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Articles by M. J. Ackerman
Total Records ( 2 ) for M. J. Ackerman
  J Cheng , D. W Van Norstrand , A Medeiros Domingo , C Valdivia , B. h Tan , B Ye , S Kroboth , M Vatta , D. J Tester , C. T January , J. C Makielski and M. J. Ackerman
 

Background— Sudden infant death syndrome (SIDS) is a leading cause of death during the first 6 months after birth. About 5% to 10% of SIDS may stem from cardiac channelopathies such as long-QT syndrome. We recently implicated mutations in 1-syntrophin (SNTA1) as a novel cause of long-QT syndrome, whereby mutant SNTA1 released inhibition of associated neuronal nitric oxide synthase by the plasma membrane Ca-ATPase PMCA4b, causing increased peak and late sodium current (INa) via S-nitrosylation of the cardiac sodium channel. This study determined the prevalence and functional properties of SIDS-associated SNTA1 mutations.

Methods and Results— Using polymerase chain reaction, denaturing high-performance liquid chromatography, and DNA sequencing of SNTA1’s open reading frame, 6 rare (absent in 800 reference alleles) missense mutations (G54R, P56S, T262P, S287R, T372M, and G460S) were identified in 8 (3%) of 292 SIDS cases. These mutations were engineered using polymerase chain reaction–based overlap extension and were coexpressed heterologously with SCN5A, neuronal nitric oxide synthase, and PMCA4b in HEK293 cells. INa was recorded using the whole-cell method. A significant 1.4- to 1.5-fold increase in peak INa and 2.3- to 2.7-fold increase in late INa compared with controls was evident for S287R-, T372M-, and G460S-SNTA1 and was reversed by a neuronal nitric oxide synthase inhibitor. These 3 mutations also caused a significant depolarizing shift in channel inactivation, thereby increasing the overlap of the activation and inactivation curves to increase window current.

Conclusions— Abnormal biophysical phenotypes implicate mutations in SNTA1 as a novel pathogenic mechanism for the subset of channelopathic SIDS. Functional studies are essential to distinguish pathogenic perturbations in channel interacting proteins such as 1-syntrophin from similarly rare but innocuous ones.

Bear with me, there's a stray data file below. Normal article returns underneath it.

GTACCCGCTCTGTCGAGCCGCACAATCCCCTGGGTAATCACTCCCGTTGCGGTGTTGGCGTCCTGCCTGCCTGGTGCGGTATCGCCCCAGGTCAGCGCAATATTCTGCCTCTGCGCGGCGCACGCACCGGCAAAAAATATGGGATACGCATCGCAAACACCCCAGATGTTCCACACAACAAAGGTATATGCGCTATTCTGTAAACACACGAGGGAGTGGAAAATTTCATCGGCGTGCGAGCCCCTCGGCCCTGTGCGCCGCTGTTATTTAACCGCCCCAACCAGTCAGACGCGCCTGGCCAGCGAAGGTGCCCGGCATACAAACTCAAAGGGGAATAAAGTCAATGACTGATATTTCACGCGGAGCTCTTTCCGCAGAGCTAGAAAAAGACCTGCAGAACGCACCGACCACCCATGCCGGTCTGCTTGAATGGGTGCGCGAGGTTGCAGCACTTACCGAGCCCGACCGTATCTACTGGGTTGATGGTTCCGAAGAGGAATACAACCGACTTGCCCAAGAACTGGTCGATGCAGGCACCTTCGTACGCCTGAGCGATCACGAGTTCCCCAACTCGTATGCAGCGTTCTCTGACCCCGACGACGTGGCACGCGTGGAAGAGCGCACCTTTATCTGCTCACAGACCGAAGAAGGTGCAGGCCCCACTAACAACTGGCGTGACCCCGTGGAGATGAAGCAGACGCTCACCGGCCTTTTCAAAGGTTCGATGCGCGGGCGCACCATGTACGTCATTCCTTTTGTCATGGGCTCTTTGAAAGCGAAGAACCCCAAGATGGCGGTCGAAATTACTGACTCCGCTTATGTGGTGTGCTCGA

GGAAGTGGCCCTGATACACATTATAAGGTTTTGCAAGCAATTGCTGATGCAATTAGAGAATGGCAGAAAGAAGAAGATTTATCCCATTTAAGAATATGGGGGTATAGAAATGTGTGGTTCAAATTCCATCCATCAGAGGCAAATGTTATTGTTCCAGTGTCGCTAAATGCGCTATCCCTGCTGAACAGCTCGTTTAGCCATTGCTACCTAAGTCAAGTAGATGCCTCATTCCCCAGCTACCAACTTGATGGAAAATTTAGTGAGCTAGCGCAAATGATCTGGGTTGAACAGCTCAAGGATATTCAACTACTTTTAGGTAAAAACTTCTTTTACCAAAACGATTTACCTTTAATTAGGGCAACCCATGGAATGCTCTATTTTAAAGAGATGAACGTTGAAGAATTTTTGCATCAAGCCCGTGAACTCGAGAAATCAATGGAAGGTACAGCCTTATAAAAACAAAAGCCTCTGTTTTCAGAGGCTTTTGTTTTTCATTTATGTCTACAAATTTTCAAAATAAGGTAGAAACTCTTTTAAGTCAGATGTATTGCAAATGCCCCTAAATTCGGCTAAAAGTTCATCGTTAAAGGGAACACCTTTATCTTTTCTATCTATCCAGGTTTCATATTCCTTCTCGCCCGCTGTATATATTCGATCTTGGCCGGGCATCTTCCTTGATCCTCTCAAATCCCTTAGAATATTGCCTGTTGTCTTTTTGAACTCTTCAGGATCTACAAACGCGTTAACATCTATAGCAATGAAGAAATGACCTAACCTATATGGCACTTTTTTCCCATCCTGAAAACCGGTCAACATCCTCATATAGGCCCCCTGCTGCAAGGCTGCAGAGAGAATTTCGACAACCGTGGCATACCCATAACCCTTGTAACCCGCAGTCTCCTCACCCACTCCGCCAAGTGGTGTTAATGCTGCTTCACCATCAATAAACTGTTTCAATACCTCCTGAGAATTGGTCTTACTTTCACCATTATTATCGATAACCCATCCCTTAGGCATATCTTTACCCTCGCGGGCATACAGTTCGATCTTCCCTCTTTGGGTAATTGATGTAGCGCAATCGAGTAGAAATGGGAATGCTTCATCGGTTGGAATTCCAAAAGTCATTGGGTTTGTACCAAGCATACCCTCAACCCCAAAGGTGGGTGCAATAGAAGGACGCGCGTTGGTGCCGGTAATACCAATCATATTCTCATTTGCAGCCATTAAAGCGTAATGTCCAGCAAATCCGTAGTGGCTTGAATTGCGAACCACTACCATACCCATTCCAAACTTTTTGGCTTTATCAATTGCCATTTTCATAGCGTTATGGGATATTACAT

J. L Theis , J. M Bos , J. D Theis , D. V Miller , J. A Dearani , H. V Schaff , B. J Gersh , S. R Ommen , R. L Moss and M. J. Ackerman
 

Background— Mutations in myofilament proteins, most commonly MYBPC3-encoded myosin-binding protein C and MYH7-encoded β-myosin heavy chain, can cause hypertrophic cardiomyopathy (HCM). Despite significant advances in structure-function relationships pertaining to the cardiac sarcomere, there is limited knowledge of how a mutation leads to clinical HCM. We, therefore, set out to study expression and localization of myofilament proteins in left ventricular tissue of patients with HCM.

Methods and Results— Frozen surgical myectomy specimens from 47 patients with HCM were examined and genotyped for mutations involving 8 myofilament-encoding genes. Myofilament protein levels were quantified by Western blotting with localization graded from immunohistochemical staining of tissue sections. Overall, 25 of 47 (53%) patients had myofilament-HCM, including 12 with MYBPC3-HCM and 9 with MYH7-HCM. As compared with healthy heart tissue, levels of myofilament proteins were increased in patients manifesting a mutation in either gene. Patients with a frameshift mutation predicted to truncate MYBPC3 exhibited marked disturbances in protein localization as compared with missense mutations in either MYBPC3 or MYH7.

Conclusions— In this first expression study in human HCM tissue, increased myofilament protein levels in patients with either MYBPC3- or MYH7-mediated HCM suggest a poison peptide mechanism. Specifically, the mechanism of dysfunction may vary according to the genetic subgroup suggested by a distinctly abnormal distribution of myofilament proteins in patients manifesting a truncation mutation in MYBPC3.

 
 
 
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